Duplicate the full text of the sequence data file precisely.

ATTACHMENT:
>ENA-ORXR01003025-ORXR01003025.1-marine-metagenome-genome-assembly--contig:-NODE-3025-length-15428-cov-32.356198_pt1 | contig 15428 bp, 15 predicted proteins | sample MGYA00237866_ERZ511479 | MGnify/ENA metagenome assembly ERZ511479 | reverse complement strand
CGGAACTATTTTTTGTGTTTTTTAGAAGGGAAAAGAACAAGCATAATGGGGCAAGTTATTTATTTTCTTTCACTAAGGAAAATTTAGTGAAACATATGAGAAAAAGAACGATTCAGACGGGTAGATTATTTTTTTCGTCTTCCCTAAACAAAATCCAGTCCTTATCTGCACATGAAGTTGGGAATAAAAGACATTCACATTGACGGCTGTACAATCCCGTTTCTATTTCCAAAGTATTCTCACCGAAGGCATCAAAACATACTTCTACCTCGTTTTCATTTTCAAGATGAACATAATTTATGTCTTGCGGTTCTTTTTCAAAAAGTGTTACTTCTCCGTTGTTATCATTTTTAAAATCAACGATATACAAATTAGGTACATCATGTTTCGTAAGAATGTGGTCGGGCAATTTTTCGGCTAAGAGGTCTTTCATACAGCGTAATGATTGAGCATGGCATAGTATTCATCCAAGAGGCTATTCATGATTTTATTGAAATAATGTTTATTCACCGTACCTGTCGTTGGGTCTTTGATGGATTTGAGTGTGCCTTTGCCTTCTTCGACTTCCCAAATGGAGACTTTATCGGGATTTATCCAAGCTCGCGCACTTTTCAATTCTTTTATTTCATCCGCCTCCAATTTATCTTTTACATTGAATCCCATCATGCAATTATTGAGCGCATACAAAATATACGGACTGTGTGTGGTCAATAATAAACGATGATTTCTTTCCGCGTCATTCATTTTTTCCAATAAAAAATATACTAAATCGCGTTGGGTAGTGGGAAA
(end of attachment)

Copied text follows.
>ENA-ORXR01003025-ORXR01003025.1-marine-metagenome-genome-assembly--contig:-NODE-3025-length-15428-cov-32.356198_pt1 | contig 15428 bp, 15 predicted proteins | sample MGYA00237866_ERZ511479 | MGnify/ENA metagenome assembly ERZ511479 | reverse complement strand
CGGAACTATTTTTTGTGTTTTTTAGAAGGGAAAAGAACAAGCATAATGGGGCAAGTTATTTATTTTCTTTCACTAAGGAAAATTTAGTGAAACATATGAGAAAAAGAACGATTCAGACGGGTAGATTATTTTTTTCGTCTTCCCTAAACAAAATCCAGTCCTTATCTGCACATGAAGTTGGGAATAAAAGACATTCACATTGACGGCTGTACAATCCCGTTTCTATTTCCAAAGTATTCTCACCGAAGGCATCAAAACATACTTCTACCTCGTTTTCATTTTCAAGATGAACATAATTTATGTCTTGCGGTTCTTTTTCAAAAAGTGTTACTTCTCCGTTGTTATCATTTTTAAAATCAACGATATACAAATTAGGTACATCATGTTTCGTAAGAATGTGGTCGGGCAATTTTTCGGCTAAGAGGTCTTTCATACAGCGTAATGATTGAGCATGGCATAGTATTCATCCAAGAGGCTATTCATGATTTTATTGAAATAATGTTTATTCACCGTACCTGTCGTTGGGTCTTTGATGGATTTGAGTGTGCCTTTGCCTTCTTCGACTTCCCAAATGGAGACTTTATCGGGATTTATCCAAGCTCGCGCACTTTTCAATTCTTTTATTTCATCCGCCTCCAATTTATCTTTTACATTGAATCCCATCATGCAATTATTGAGCGCATACAAAATATACGGACTGTGTGTGGTCAATAATAAACGATGATTTCTTTCCGCGTCATTCATTTTTTCCAATAAAAAATATACTAAATCGCGTTGGGTAGTGGGAAA